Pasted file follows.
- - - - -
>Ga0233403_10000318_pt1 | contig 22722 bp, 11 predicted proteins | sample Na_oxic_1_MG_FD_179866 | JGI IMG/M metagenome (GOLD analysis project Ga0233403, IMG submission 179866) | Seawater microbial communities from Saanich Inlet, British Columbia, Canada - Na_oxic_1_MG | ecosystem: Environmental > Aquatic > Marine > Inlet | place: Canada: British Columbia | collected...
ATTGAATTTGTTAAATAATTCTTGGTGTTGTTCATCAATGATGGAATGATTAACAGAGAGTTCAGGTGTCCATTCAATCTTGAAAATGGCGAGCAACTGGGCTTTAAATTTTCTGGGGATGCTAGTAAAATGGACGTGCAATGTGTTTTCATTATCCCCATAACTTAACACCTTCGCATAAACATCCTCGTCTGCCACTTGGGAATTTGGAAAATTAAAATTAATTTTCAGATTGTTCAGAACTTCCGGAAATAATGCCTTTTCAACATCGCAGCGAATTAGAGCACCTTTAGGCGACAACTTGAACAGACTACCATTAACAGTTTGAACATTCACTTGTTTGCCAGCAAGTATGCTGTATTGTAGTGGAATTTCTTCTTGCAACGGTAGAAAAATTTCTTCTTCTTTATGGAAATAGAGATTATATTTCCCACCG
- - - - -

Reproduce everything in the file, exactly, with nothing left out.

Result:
>Ga0233403_10000318_pt1 | contig 22722 bp, 11 predicted proteins | sample Na_oxic_1_MG_FD_179866 | JGI IMG/M metagenome (GOLD analysis project Ga0233403, IMG submission 179866) | Seawater microbial communities from Saanich Inlet, British Columbia, Canada - Na_oxic_1_MG | ecosystem: Environmental > Aquatic > Marine > Inlet | place: Canada: British Columbia | collected...
ATTGAATTTGTTAAATAATTCTTGGTGTTGTTCATCAATGATGGAATGATTAACAGAGAGTTCAGGTGTCCATTCAATCTTGAAAATGGCGAGCAACTGGGCTTTAAATTTTCTGGGGATGCTAGTAAAATGGACGTGCAATGTGTTTTCATTATCCCCATAACTTAACACCTTCGCATAAACATCCTCGTCTGCCACTTGGGAATTTGGAAAATTAAAATTAATTTTCAGATTGTTCAGAACTTCCGGAAATAATGCCTTTTCAACATCGCAGCGAATTAGAGCACCTTTAGGCGACAACTTGAACAGACTACCATTAACAGTTTGAACATTCACTTGTTTGCCAGCAAGTATGCTGTATTGTAGTGGAATTTCTTCTTGCAACGGTAGAAAAATTTCTTCTTCTTTATGGAAATAGAGATTATATTTCCCACCG